Throughout her childhood, the shadow of that fateful night loomed large. ‘No one in my family would ever talk about the Titanic,’ she says. Camilla believes Sir Cosmo’s gift of £5 to each crewman was ‘an act of kindness’ and dismisses some of Lucy’s actions as indications of her ‘eccentric nature’. Asked about Lucy’s flippant comment about her assistant’s nightgown, she replies, ‘In her autobiography she says the mood of the boat was so sombre nobody thought they were going to live. I think she said that to try and lighten the mood, with a bit of black humour.’

Despite Camilla’s hopes that history will look favourably on her notorious forebears, the Duff Gordons will probably remain forever linked with the stricken vessel and their questionable behaviour while being rescued from it. Nevertheless, Camilla, who has a degree in zoology, has worked in marketing, and run a lingerie store in Manchester and an internet gift business, has high hopes for the brand.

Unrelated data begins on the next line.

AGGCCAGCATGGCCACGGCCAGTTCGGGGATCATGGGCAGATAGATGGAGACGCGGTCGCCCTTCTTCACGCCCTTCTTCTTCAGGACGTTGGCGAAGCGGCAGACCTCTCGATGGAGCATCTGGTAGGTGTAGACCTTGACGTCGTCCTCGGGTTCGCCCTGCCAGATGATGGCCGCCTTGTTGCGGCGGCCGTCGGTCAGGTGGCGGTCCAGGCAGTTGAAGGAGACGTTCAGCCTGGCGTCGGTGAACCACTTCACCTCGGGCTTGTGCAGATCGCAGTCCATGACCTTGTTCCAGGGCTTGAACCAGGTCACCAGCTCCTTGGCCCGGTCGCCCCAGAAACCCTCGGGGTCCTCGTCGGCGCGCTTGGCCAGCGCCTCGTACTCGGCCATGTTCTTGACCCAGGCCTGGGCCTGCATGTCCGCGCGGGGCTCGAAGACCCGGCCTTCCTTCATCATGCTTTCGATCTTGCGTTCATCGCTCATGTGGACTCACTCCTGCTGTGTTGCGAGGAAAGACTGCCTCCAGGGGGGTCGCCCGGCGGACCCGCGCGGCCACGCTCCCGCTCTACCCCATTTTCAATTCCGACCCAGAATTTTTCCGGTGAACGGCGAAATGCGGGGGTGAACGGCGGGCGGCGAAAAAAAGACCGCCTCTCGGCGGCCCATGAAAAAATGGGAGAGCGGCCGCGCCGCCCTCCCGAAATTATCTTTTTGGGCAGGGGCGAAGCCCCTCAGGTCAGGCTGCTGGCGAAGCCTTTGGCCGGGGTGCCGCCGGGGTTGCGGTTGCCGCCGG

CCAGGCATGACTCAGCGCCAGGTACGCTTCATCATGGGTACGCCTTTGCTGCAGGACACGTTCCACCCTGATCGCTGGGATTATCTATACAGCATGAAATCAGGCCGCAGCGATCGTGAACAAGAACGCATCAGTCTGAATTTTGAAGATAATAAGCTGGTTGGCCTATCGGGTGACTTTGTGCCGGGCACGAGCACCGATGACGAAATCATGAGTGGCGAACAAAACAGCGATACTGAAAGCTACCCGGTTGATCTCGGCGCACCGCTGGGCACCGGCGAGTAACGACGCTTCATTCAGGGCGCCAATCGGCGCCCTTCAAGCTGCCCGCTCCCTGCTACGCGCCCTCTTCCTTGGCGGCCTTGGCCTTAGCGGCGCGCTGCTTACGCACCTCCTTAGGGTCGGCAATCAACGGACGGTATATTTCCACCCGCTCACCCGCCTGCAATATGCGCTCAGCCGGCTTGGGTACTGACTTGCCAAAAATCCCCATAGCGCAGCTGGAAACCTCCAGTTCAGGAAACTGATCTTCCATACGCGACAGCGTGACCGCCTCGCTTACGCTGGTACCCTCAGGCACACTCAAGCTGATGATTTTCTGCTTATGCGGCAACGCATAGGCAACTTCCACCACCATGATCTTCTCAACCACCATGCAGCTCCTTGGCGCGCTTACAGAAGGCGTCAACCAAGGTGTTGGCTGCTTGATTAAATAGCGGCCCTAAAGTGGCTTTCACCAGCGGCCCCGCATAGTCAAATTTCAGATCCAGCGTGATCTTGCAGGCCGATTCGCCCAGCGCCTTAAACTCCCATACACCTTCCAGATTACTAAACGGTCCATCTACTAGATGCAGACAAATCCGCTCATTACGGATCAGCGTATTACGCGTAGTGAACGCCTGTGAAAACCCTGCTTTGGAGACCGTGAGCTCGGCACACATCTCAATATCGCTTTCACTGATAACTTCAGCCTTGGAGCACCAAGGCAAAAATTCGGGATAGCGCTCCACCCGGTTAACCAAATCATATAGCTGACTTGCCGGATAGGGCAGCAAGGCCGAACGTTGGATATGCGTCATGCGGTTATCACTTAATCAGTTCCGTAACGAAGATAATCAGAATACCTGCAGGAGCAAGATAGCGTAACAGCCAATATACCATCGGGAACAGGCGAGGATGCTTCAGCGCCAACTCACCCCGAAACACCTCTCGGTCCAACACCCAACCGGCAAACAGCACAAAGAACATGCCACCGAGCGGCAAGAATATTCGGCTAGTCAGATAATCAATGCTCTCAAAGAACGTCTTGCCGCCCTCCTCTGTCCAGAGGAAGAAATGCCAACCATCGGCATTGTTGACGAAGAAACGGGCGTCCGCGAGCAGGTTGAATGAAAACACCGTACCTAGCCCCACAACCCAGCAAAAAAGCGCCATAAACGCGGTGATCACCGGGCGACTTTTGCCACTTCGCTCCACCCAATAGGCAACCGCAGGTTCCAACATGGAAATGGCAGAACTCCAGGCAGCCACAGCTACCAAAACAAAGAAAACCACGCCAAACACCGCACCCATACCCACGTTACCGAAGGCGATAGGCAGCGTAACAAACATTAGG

‘My long-term dream would be to have Maison Lucile in London, Paris, New York and Chicago, as it was 100 years ago,’ she explains. But to begin with, she has launched a 20-piece collection of handmade silk and chiffon lingerie. Consisting of two lines, the Duchess of Warwick and the Queen of Spain – each named after famous clients of Lady Duff Gordon – the pieces are reminiscent of their originals.

‘The Duchess of Warwick collection is all black and gold, which were her favourite colours. In fact, the Duchess famously had her boudoir – and all her linen – redesigned to match her Lucile lingerie,’ says Camilla. At the height of its fame, Maison Lucile’s impressive client list included the courtesan Mata Hari, Lillie Langtry, Lily Elsie – the actress who became the most photographed woman in the world before Elizabeth Taylor – and Princess Alice. ‘In 1907 she was the richest woman in trade, bar Helena Rubinstein,’ says Camilla.